Bridge to Peacocke: functional or a feature for Hamilton?

A bridge to Peacocke would cost $50 to $60 million, Hamilton City Council says. 

It will span the Waikato River, it will cost about $60 million and it will link a new suburb with the city.

But Hamiltonians will have to wait and see whether their new bridge to Peacocke will be stock standard or a statement.

A bridge to the southwest area is key to Hamilton City Council's plans for new housing - and while some councillors are dreaming of a Fairfield-esque feature, cost concerns are ever present.

The bridge itself is expected to cost $50m to $60m, but associated roading links take the project to about $113m.

NZ Transport Agency subsidies should cover around half, so council would need to fund about $56.5m - possibly through an interest-free Government loan if it accepts the Housing Infrastructure Fund offer.

A feature bridge would be lovely, Mayor Andrew King said.

Fairfield Bridge is beautiful, he said, but many of the city's other bridges are ho-hum.

"I often see those bridges that have the pylons on either side come right up high and then they have the cables coming down into the middle of the bridge to hold it up," he said.

"It would be lovely to be able to fit that into the budget."

The theme was common among councillors - the desire for a signature bridge but something that won't break the bank.

"There will be little appetite for any luxury spend, but there will be appetite for innovative design within budget," Deputy Mayor Martin Gallagher said.

"It's amazing what you can do with the right design of railings and other parts that can add to the appearance of the area."

Growth and infrastructure committee chairman Dave Macpherson was keen on something like a suspension bridge.

"The general feeling of councillors that I have spoken to is, if we can afford it, they would like to see something that doesn't look like two straight beams of steel with a road laid on top of them," he said.

Macpherson had seen examples he liked in Auckland and Brisbane, and thought pedestrian and cycling options could be included.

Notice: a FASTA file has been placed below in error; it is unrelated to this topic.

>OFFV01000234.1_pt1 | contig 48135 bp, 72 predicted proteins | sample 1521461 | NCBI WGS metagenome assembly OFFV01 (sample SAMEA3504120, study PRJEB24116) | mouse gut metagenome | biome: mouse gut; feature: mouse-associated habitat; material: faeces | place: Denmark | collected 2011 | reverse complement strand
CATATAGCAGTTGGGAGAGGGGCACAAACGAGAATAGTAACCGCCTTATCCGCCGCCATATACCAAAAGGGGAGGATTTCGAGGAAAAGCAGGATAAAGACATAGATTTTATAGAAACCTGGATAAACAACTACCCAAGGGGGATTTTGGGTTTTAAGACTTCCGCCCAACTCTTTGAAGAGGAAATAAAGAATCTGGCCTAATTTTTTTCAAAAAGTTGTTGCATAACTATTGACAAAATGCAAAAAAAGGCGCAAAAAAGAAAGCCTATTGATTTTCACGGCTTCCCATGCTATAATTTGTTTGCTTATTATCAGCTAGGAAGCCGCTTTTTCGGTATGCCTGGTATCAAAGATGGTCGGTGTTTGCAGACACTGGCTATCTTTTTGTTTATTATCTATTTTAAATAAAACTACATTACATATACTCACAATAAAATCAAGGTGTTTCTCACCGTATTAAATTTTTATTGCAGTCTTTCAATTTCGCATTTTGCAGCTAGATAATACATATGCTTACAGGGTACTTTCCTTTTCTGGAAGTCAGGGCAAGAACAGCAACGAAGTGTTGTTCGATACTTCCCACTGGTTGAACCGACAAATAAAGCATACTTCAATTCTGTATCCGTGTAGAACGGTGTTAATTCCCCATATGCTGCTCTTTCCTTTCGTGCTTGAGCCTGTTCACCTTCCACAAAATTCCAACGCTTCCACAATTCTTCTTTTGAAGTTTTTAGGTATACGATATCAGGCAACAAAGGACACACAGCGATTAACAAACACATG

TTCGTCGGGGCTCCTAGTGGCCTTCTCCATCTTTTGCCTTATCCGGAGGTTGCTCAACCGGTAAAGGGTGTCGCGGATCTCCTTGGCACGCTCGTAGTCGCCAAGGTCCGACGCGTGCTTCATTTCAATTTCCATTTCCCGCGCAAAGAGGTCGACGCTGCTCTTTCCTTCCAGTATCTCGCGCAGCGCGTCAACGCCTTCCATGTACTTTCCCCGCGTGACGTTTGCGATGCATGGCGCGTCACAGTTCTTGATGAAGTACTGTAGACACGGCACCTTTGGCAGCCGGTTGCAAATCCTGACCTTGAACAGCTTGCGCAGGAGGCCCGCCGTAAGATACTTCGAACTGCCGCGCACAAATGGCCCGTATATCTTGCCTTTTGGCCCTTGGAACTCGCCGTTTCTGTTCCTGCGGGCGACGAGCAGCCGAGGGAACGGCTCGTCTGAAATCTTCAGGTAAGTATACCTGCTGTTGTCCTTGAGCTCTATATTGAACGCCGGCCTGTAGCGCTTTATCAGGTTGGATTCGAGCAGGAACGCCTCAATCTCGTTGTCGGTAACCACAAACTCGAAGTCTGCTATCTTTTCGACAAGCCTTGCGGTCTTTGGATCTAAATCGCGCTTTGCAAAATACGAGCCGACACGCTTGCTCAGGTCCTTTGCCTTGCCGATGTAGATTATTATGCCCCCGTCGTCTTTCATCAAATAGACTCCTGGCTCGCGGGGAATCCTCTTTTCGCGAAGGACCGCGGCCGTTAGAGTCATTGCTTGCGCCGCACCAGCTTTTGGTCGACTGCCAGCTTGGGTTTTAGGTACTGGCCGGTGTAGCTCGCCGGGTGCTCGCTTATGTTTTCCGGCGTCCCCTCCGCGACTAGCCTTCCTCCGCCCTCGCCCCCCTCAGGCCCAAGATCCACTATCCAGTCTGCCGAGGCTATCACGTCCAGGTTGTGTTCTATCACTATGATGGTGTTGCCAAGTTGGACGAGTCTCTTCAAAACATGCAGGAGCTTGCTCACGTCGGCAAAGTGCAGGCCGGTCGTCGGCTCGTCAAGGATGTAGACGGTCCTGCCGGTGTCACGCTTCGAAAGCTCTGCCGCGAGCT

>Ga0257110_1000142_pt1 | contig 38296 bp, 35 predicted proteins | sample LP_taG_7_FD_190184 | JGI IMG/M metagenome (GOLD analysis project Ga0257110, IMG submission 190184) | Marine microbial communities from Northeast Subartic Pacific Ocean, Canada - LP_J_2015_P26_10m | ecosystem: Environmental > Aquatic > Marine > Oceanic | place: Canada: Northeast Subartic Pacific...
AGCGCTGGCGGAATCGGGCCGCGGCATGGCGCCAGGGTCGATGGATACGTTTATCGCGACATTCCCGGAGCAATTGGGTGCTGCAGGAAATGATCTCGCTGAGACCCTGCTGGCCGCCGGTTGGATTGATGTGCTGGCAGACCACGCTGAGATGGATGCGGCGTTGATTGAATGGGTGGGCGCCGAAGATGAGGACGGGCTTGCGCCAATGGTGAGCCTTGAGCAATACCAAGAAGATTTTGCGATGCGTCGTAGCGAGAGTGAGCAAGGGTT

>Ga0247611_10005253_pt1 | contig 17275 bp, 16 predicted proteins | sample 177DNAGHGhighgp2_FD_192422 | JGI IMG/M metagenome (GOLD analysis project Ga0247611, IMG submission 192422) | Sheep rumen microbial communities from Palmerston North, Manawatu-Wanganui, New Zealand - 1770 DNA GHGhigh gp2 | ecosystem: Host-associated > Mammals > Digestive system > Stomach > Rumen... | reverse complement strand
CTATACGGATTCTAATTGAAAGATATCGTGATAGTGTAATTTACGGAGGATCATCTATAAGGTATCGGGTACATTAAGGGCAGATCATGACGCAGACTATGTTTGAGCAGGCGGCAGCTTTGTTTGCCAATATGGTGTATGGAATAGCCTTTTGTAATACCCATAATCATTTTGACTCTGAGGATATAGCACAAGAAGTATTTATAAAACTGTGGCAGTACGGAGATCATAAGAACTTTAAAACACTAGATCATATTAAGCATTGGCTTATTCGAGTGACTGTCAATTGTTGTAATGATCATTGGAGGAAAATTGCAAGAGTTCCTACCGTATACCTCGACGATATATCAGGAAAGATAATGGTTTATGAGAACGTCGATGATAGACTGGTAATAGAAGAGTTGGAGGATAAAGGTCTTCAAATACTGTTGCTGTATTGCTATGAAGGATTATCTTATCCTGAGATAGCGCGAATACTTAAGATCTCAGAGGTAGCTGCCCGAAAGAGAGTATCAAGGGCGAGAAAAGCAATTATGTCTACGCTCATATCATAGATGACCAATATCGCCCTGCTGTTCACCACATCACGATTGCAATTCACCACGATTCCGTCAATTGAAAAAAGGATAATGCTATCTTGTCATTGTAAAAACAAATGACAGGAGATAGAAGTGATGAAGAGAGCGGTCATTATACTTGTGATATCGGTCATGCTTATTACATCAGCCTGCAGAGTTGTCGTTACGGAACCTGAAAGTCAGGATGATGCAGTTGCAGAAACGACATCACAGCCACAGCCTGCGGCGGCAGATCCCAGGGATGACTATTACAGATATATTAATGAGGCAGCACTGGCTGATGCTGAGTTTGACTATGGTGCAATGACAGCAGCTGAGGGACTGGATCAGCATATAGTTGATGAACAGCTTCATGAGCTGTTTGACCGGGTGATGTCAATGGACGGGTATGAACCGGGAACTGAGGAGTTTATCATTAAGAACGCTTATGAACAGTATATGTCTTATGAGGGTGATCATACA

Several councillors echoed that idea.

Provisions for walking and cycling are essential, Gallagher said, especially since it will be close to Hamilton Gardens and riverside paths.
Practical concerns like reducing congestion and catering for growth were at the top of Councillor Garry Mallett's list.

"I'm not saying I want an ugly bridge at all. To the extent that you can get a functional bridge that looks attractive, I say go for it."

But no one talks about how beautiful a highway is, he said - people want it to be safe and free of potholes.

Cr Rob Pascoe hadn't yet given much thought to the design.

"If we can make a statement out of the bridge without it costing us millions ... then I would certainly support a discussion."

Just building a bridge means huge money, Cr Geoff Taylor said, but one near the Hamilton Gardens must be attractive.

"Everything [NZ Transport Association] designs now looks pretty good, anyway."

Many would say the time is right for a beautiful bridge, Property Council Waikato branch president Thomas Gibbons said.

It also needs to be future-proofed to avoid a bottleneck, like at Pukete, which had to be widened in 2013 due to traffic pressure.

If council decided to go ahead with the Housing Infrastructure Fund loan, the bridge could probably be complete within five years, council city development manager Andrew Parsons said in a statement.

The bridge would span about 215m and follow the alignment of a Wairere Drive extension - east of Hamilton Gardens and the existing Galloway Street/Cobham Drive roundabout, he said.